This flower's like floating
on the moon, drifting in and out
of dreams. I am a little afraid
of all this space to be myself.
From behind the petals, I see
draw strings and scaffolds,
the magician's hat. I would have
preferred uninitiated awe.
Nuclear weapons scare me still
even though Reagan is dead, the bombs broken
into pieces we could carry in our pockets.
O'Keeffe said she would make flowers so big
New Yorkers would have to stop and see
what she sees in flowers and we all know
what she sees in flowers, the delicate opening
fold upon fold, the pink blush, the way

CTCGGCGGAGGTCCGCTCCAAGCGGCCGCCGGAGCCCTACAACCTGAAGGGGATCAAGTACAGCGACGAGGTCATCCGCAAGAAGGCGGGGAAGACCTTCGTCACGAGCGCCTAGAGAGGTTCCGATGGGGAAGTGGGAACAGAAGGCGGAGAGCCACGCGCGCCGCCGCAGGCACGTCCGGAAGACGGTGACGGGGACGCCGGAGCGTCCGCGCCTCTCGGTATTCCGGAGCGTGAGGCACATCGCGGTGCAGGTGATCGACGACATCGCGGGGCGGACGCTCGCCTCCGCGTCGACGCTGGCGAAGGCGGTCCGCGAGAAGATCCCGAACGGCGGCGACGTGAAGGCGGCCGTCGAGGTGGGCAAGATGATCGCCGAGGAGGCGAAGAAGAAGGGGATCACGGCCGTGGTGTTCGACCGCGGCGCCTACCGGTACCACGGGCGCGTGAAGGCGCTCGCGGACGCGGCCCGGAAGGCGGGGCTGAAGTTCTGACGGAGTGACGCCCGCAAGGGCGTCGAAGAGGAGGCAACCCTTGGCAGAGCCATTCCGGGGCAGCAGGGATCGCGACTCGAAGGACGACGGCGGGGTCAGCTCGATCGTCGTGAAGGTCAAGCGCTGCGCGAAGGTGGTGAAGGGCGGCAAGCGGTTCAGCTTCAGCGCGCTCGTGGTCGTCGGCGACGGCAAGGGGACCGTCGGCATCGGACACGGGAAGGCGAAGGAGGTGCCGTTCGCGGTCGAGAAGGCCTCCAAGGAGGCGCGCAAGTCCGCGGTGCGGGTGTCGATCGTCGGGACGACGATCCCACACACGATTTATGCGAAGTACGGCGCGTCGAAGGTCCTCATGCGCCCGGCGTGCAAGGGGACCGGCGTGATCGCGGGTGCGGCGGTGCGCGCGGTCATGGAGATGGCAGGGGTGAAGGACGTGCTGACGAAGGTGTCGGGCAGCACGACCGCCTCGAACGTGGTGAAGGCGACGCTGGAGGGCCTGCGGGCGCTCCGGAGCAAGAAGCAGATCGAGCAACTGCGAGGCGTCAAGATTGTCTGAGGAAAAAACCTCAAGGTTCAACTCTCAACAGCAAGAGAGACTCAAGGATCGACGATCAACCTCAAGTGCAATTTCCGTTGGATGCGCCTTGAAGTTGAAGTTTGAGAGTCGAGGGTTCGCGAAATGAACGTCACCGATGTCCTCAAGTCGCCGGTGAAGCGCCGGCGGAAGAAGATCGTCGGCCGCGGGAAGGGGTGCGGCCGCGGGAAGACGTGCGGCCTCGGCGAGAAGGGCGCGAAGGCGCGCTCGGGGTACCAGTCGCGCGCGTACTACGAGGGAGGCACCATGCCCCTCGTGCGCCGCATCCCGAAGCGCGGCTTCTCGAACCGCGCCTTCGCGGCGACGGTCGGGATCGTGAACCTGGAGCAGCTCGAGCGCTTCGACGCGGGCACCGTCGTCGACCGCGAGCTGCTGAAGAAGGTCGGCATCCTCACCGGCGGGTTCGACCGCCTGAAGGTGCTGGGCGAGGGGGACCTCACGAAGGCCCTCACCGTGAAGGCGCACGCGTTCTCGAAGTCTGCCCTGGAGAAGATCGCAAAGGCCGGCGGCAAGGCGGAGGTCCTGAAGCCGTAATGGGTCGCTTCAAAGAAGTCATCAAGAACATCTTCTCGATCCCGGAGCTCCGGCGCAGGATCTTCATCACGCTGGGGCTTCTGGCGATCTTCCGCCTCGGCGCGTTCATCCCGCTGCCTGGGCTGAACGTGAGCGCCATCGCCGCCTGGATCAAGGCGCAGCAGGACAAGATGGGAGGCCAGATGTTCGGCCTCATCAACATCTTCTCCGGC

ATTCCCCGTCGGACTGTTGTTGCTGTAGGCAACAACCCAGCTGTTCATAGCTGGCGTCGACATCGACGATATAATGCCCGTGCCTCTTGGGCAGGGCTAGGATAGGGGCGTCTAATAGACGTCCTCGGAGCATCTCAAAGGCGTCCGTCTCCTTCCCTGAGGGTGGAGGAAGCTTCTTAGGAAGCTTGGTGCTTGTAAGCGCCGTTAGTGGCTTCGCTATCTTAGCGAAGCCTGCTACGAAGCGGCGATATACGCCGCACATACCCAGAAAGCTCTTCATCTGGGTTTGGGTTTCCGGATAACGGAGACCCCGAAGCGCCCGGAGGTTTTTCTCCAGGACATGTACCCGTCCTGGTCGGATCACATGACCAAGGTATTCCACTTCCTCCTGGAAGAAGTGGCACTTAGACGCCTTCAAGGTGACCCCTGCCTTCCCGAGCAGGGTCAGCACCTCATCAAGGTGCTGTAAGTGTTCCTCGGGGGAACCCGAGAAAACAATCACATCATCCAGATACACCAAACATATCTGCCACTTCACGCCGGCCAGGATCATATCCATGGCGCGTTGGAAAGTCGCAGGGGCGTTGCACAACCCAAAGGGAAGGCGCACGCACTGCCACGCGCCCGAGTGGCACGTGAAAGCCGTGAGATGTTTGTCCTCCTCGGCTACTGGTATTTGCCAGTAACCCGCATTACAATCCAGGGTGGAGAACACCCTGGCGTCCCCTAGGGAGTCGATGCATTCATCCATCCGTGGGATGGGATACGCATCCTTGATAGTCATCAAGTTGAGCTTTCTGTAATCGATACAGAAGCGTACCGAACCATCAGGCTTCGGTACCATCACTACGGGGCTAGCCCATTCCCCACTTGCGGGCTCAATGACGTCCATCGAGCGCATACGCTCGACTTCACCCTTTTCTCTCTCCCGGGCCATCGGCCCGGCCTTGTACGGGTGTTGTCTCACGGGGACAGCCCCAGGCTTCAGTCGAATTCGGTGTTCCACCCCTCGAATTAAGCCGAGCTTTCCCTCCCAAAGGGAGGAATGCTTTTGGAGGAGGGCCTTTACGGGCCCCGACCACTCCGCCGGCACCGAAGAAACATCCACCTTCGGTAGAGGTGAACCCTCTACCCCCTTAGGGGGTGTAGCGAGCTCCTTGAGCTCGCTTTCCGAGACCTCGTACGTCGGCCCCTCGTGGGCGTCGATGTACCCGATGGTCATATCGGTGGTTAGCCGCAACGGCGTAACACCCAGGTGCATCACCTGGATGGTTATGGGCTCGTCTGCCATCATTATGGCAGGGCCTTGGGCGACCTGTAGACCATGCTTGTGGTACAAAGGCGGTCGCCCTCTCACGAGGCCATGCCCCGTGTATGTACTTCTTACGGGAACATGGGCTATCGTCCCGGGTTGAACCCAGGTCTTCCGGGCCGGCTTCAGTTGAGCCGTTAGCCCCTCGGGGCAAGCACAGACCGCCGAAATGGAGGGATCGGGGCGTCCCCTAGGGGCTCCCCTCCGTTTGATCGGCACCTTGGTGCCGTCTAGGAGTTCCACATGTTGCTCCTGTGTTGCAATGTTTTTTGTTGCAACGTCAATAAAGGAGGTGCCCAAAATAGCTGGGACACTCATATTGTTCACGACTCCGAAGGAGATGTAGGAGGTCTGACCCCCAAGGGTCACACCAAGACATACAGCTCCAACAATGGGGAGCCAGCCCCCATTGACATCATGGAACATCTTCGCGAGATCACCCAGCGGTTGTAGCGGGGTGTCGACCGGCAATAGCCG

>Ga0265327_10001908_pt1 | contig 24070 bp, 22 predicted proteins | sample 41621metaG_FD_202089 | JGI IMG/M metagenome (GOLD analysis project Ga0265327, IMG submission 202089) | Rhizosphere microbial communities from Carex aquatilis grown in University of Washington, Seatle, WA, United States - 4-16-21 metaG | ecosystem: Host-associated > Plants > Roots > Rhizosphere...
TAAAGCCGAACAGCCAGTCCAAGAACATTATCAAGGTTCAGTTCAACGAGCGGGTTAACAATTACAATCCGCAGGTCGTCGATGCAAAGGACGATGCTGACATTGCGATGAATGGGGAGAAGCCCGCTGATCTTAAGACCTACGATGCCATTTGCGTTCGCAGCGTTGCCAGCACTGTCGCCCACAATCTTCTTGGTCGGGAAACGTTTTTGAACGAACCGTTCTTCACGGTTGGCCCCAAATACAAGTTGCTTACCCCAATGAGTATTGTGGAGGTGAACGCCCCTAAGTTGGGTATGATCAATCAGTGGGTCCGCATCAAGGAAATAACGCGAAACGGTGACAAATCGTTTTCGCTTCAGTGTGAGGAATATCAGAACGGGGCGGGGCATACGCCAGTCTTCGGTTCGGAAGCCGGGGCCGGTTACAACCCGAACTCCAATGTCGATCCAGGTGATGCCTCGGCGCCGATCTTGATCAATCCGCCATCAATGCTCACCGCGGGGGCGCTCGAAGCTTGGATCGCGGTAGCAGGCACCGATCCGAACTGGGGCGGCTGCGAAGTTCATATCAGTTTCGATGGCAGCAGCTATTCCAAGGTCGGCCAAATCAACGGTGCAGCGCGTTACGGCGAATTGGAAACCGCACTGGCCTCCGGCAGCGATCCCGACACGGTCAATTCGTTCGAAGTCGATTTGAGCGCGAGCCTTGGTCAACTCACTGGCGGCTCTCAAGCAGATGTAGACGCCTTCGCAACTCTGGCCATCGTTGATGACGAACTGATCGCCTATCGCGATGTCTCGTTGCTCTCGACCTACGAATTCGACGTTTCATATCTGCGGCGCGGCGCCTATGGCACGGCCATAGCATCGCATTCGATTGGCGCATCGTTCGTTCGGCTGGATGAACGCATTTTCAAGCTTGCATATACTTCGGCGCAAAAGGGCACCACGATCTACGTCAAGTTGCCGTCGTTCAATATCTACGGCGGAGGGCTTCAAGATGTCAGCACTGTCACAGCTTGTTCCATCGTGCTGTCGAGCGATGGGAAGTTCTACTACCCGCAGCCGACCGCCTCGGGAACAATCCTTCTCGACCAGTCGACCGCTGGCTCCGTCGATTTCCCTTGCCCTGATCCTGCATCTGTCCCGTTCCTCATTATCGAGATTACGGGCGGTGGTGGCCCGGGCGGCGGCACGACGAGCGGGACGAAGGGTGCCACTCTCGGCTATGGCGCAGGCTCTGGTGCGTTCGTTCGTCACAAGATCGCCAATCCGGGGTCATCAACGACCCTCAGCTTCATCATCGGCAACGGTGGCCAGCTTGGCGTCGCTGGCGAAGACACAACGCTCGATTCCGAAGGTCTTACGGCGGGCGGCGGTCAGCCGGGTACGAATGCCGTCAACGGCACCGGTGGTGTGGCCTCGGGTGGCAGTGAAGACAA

the shapes stretch to glory.
Today O'Keeffe would do set designs for Gaga.
I got older, slower, sadder,
came down from the clouds and found
acid rain falling. I have less hope
than I did before. I feel the dark unfold.
O'Keefe might say we are smaller than we know,
the world more gracious.
Deborah Bacharach is the author of After I Stop Lying (Cherry Grove Collections, 2015). Her work has appeared in Pembroke, Arts & Letters, Cimarron Review, and The Texas Review among many others. She is an editor, teacher and tutor in Seattle. Find out more about her at DeborahBacharach.com.
The Ekphrastic Review
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